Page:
Acupressure for Back Pain

Almost everyone at some point in their life experiences back pain and many of us end up developing chronic back pain. Whether it’s our neck, our back, or even sciatica, acupressure can help relieve and manage our pain. Fortunately, with a bit of reading and some palpation of our body, we can learn to use acupressure to decrease our back pain.

What is Acupressure?

Acupressure is a method of Traditional Chinese Medicine massage that focuses on balancing the Qi, or energy, of the body. While it shares the same fundamental theory as Acupuncture, acupressure relies on finger pressure, elbows, feet, or other blunt tools to stimulate acupressure points.

A recent back pain study at the National Taiwan University investigated the efficiency of using acupressure verse conventional Physical Therapy for the management of chronic back pain. The study was conducted for one month with chronic back pain patients and concluded that the acupressure patients had an 89% reduction in disability compared to the physical therapy test group.

Acupressure stimulation has been shown to have several observable effects:

  • Acupressure can increase local blood circulation in the area of stimulation.
  • Acupressure can cause the release of endorphins, which are our body’s natural painkillers.
  • Acupressure points may coincide with the motor points of muscles, and acupressure on these points can cause the underlying muscle to relax.

Acupressure can be a great tool to help relieve your back pain and improve your health.

What Causes Back Pain?

Back pain is commonly caused by tight muscles in the back, a sprain or strain of tendons or ligaments, spinal misalignments, or herniations of intervertebral discs. Unfortunately, most of these conditions are managed through the use of over-the-counter pain medications, such as aspirin, acetaminophen, ibuprofen, or naproxen. While these medications can provide some temporary relief of back pain, they require continual use to manage the pain and do not provide any means of healing your back.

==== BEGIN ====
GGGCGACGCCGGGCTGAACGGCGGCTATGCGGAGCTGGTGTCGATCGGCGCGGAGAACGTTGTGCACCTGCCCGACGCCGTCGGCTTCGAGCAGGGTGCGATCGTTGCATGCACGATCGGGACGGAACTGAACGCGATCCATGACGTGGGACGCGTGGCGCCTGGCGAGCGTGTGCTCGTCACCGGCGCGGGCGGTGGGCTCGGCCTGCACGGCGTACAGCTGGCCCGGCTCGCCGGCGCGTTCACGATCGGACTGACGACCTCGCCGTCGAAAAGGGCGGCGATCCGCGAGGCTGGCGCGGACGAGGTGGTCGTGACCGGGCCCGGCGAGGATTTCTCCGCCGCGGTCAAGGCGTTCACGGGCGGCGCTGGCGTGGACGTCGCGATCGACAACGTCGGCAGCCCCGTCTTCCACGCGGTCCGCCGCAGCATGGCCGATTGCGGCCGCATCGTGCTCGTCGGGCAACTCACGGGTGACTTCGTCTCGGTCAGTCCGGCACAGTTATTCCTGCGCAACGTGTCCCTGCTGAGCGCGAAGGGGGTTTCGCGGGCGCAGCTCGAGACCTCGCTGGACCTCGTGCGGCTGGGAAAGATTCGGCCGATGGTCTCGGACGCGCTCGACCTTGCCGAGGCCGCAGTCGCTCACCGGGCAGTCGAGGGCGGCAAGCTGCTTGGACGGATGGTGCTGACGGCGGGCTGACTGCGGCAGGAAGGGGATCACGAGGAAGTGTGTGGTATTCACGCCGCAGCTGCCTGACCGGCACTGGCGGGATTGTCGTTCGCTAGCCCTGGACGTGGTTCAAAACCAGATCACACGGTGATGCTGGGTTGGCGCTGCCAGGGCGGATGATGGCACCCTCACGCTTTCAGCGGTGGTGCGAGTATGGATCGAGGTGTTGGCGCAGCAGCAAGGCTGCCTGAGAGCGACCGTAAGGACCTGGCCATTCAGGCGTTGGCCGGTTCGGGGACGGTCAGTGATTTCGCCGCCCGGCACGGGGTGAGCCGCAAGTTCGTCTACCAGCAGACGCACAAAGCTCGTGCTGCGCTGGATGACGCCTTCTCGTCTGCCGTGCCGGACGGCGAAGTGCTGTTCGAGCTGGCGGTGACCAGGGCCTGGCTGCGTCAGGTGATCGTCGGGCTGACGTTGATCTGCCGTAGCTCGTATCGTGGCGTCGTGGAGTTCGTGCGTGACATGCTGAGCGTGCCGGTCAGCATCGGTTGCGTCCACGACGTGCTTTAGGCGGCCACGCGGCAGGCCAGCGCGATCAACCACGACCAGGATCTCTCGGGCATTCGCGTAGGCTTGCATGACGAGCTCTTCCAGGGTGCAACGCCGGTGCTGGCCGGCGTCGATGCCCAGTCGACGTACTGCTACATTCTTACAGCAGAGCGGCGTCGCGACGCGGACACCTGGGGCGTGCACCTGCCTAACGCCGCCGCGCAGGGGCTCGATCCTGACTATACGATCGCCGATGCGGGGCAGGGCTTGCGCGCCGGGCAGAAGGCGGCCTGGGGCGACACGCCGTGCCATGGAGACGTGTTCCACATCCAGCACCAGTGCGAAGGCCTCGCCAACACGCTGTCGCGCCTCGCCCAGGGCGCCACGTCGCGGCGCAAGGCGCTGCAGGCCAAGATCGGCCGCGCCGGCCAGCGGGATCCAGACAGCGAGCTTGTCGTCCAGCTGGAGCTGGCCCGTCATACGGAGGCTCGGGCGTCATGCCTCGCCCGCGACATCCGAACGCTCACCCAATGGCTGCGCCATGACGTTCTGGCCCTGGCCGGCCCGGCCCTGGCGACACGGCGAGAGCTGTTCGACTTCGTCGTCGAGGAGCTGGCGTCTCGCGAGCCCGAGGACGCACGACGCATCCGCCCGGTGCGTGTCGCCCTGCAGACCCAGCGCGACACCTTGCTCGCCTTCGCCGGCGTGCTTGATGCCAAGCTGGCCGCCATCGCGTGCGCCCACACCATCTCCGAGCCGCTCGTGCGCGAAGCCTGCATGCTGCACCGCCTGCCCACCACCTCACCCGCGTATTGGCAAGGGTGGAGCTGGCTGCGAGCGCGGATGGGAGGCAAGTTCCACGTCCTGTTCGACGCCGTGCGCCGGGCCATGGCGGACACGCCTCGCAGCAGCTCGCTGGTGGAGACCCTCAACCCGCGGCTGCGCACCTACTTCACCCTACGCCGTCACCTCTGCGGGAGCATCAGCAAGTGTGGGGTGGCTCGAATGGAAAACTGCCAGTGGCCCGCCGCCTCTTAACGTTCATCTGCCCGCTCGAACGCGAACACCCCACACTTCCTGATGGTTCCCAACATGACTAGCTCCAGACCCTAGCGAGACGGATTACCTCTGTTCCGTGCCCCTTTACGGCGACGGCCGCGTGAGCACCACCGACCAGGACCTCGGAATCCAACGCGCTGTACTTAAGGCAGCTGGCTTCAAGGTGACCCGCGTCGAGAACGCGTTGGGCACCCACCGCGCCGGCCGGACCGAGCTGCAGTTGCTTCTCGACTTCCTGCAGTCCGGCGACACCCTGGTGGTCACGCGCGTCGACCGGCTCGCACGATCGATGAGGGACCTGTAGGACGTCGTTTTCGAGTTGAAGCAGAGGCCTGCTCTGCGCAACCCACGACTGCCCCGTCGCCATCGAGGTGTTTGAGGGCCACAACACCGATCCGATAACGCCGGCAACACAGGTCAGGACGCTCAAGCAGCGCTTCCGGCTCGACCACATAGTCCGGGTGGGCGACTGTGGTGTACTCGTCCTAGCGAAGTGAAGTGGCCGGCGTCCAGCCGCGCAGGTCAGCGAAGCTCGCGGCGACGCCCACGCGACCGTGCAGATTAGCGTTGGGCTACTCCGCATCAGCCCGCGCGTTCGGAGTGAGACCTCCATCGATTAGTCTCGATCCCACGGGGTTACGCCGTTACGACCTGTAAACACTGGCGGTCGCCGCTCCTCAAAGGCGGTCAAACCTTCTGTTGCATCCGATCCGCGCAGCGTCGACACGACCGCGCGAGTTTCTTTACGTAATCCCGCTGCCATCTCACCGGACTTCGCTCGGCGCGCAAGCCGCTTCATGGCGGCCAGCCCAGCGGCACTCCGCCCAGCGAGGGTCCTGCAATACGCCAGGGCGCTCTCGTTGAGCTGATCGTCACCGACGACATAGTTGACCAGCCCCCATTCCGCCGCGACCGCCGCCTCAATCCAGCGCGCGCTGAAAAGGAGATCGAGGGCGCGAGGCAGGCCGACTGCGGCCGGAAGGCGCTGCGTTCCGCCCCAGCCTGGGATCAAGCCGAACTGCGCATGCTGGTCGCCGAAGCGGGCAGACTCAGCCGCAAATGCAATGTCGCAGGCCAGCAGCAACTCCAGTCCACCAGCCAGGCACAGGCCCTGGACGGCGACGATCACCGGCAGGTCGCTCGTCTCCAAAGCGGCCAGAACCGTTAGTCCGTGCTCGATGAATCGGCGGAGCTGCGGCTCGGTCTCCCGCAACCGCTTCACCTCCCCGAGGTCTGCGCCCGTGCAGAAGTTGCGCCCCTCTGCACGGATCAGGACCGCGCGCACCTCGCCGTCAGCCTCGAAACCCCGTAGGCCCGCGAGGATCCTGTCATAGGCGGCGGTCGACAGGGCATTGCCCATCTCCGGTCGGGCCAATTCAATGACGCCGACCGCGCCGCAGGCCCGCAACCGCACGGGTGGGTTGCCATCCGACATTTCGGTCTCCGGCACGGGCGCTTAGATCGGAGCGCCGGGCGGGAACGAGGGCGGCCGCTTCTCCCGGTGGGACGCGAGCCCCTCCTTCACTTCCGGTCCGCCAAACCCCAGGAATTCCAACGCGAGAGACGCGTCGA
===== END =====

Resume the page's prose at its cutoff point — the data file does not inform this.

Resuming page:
In Oriental Medicine, we believe that when the flow of Qi is blocked, there will be pain. By regulating the flow of Qi in the body, both acute and chronic back pains can be relieved. Local trauma is often the cause Qi and Blood stagnation in the back causing pain. However, a long-term condition of Kidney deficiency can lead to dull lower back pain, and is the most likely the cause in cases without trauma. Proper selection of acupressure points can invigorate our Qi and Blood and tonify our Kidneys to relieve our back pain.

If you have been experiencing chronic back pain, it is recommended that you seek a thorough medical examination to determine the precise cause of your condition.

How Can I Use Acupressure To Help My Back Pain?

Acupressure can be a great form of care for back pain. There are even several acupressure points that can easily be stimulated by us on our own bodies to help chronic back pain. While acupuncture charts are ideal to visualize the locations, we will discuss in detail the location of several points to help you find them on your body.

Acupressure points can balance the Qi of the back by either altering the local area or by adjusting the flow of Qi in the meridians, or energy pathways, that cross the back. While a discussion on the complex network of meridians is beyond our discussion, we can still use these points to provide relief of our back pain.